New, grittier textures have been filtered into The Ghost Inside sound to make that point. The emotional nadir of dark highlight Unseen – Jonathan begging the question ‘Am I lucky to be alive, when it took everything to find a shred of hope in only shadows of me?’ – is an ear-catching standout in terms of sheer desolation. But far more jagged shards of thought and feeling that would’ve been buffed away entirely on previous records strikingly protrude. When the singer seethes that he wants to ‘Cut you out like the leech you are’ on Pressure Point, it’s a direct call-out to the two-faced individuals who seem to piggyback on others’ suffering for attention. His desperate ‘I don’t want to be, no I don’t want to be just like you and take what comes my way’ on Make Or Break he lays bare the struggle to reignite the passion for an outfit he loves. Neither song offers much by way of resolution. These emotions – apathy, resentment, hopelessness, panic – are new to The Ghost Inside, but they are crucial anchors for the album’s harsh reality.
“It’s rawer,” Andrew stresses. “More human.”
“You’ve got to show the whole beast, otherwise it’s not going to do it justice,” adds Jonathan. “The album is about being open and honest, going through every detail. We couldn’t be metaphorical here, we had to be precise. That means more. That defines who we are. We needed the listener to know that sometimes it’s not OK, but there’s always the chance to turn that around.”
Crucially, the inspirational exchange runs in both directions. For years, fans had reached out to express the power of The Ghost Inside’s music as a life-affirming force. Finally, the band understood the reality of that suffering and salvation. A heightened sense of responsibility eventually shifted into true pride as they came to understand the redemptive strength of their songs, establishing a circular flow of understanding and empathy that will permanently enrich the broader TGI family.
“Our older lyrics were written from a genuine perspective,” Jim reckons. “We had been through adversity before. Vigil’s father passed away while we were on tour in Australia, for instance, and he stayed with the band. But where life might’ve been throwing us a 60mph meatball – and we were swinging really hard – this was different. We found ourselves faced with so many questions – an introspective contemplation that brought the band back to life. Could we walk the walk? Could we practice what we had been preaching all these years? Are we the strong? Are we gonna’ survive? Are we swinging harder?"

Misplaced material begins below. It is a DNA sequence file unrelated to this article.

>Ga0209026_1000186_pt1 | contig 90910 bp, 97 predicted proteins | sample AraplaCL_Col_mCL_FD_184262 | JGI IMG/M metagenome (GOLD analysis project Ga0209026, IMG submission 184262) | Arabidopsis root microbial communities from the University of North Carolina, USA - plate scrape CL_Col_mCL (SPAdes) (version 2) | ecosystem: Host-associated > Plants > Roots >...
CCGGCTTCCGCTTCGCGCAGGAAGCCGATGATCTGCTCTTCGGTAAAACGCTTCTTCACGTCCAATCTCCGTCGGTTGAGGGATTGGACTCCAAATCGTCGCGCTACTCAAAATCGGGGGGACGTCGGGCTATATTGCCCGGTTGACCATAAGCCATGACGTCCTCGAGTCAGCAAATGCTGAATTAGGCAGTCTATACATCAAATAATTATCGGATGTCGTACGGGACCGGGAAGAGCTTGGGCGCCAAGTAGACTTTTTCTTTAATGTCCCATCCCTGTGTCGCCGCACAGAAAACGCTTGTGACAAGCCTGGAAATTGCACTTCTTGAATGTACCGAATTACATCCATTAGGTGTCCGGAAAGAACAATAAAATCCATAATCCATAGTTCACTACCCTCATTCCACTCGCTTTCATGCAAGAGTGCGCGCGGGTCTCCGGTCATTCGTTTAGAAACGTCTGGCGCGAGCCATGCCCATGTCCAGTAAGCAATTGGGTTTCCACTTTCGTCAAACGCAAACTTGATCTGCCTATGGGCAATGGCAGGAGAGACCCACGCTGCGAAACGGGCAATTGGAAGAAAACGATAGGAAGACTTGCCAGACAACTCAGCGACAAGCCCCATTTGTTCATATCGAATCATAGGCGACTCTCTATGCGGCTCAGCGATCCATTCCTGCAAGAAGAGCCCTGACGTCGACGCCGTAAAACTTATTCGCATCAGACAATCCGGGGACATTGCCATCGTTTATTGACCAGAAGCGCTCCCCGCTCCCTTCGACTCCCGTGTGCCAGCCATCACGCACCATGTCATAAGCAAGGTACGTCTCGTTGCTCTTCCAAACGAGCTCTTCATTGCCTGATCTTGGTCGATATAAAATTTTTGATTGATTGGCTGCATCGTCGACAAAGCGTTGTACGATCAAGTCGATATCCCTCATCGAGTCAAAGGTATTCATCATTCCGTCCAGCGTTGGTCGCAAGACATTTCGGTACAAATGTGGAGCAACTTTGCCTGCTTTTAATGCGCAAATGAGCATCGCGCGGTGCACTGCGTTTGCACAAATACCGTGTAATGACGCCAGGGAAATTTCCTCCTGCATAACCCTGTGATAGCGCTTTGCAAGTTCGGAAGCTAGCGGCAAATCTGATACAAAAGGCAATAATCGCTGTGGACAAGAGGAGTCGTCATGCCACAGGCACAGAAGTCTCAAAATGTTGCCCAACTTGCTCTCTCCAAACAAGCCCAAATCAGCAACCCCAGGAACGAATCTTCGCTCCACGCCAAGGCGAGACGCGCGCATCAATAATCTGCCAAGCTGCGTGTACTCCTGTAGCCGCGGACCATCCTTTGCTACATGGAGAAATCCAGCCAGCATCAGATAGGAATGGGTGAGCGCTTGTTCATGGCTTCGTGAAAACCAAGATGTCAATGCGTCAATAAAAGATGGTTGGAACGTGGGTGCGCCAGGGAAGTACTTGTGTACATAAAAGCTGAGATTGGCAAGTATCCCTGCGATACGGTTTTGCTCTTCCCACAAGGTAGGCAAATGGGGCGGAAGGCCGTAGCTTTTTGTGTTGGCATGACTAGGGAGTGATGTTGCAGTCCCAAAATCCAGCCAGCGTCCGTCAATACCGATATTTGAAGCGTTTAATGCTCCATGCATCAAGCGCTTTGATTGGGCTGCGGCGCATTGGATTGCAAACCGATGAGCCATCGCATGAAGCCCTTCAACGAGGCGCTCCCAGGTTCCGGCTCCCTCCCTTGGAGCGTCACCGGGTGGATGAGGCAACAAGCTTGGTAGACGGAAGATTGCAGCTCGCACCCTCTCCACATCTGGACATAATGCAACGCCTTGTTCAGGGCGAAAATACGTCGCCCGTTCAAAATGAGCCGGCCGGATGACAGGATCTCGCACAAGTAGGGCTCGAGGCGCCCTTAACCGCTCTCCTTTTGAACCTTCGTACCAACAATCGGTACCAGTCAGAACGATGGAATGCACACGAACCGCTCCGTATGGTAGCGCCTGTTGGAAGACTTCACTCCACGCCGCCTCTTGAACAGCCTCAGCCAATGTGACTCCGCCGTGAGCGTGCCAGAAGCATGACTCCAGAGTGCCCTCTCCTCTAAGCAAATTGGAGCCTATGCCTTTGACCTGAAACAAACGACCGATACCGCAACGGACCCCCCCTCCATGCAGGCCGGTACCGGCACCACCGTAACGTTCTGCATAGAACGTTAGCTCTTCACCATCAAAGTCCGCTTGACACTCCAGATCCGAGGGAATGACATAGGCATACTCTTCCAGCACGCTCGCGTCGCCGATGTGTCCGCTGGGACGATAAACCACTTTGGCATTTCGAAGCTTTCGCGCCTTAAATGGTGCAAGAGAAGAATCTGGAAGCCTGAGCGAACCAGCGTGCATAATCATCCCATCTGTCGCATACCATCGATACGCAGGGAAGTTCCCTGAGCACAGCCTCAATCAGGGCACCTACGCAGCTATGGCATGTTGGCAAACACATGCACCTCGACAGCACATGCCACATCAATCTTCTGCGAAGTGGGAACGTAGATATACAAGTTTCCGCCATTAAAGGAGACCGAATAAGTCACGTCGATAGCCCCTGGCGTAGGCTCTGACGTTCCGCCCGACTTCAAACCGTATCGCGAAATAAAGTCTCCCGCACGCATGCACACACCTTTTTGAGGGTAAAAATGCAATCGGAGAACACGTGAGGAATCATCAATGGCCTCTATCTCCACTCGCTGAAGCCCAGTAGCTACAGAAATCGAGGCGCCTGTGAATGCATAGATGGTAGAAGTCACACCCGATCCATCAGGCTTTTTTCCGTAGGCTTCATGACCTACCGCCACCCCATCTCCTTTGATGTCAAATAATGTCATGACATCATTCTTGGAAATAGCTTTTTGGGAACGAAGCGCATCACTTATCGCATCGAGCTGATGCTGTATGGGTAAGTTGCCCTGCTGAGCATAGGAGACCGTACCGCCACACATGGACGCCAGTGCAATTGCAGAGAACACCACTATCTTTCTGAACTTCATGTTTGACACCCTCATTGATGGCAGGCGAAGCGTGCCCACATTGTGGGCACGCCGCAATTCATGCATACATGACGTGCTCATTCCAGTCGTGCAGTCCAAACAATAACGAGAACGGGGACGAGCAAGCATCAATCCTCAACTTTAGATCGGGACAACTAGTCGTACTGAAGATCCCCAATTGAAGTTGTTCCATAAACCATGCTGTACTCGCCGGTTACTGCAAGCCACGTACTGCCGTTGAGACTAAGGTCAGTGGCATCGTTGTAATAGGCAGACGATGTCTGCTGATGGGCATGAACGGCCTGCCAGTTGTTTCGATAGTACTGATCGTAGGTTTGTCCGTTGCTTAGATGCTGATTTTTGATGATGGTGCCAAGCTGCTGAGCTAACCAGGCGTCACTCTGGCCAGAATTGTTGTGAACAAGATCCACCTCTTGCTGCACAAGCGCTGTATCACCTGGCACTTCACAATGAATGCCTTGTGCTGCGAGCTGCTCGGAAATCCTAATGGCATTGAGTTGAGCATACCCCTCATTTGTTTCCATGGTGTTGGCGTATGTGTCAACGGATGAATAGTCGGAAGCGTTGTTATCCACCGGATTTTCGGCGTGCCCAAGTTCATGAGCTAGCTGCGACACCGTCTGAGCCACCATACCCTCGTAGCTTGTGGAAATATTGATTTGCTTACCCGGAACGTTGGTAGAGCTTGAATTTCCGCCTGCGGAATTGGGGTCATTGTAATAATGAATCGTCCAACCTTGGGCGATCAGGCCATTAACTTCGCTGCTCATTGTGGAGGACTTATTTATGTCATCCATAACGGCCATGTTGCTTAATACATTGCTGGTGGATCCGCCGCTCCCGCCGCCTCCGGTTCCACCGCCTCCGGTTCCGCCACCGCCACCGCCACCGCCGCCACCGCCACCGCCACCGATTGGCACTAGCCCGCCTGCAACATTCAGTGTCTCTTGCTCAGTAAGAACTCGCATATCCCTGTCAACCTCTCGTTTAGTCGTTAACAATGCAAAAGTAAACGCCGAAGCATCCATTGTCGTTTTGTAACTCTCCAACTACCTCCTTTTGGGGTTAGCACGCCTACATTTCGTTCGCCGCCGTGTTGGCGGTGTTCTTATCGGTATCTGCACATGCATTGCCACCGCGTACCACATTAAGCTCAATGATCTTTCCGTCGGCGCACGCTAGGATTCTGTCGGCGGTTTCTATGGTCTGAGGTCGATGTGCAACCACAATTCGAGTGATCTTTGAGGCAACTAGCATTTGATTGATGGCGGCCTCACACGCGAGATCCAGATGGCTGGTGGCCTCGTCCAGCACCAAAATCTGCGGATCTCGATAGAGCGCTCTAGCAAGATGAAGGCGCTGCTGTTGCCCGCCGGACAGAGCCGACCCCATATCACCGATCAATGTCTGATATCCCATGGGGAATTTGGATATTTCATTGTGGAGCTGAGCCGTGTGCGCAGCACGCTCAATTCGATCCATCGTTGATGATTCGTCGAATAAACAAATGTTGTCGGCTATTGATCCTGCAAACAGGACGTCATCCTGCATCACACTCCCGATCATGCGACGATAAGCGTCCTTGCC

They’re answered resoundingly in these songs. As much as dropping this album will feel like a glorious counterpoint to that terrible morning in 2015, however – victory snatched from the jaws of defeat – that ultimately fleeting moment will equally be far less significant than the onward journey and that enduring spirit of The Ghost Inside.
“Just knowing that our band didn’t end with Dear Youth or at that sports bar in Texas feels so good to me,” Jonathan grins, finally. “We could never really give up because so much of our band has been about not giving up. When we realised that our music had helped so many people to not give up in their lives, it wasn’t really an option in ours.”
Pre-order The Ghost Inside’s new album now.
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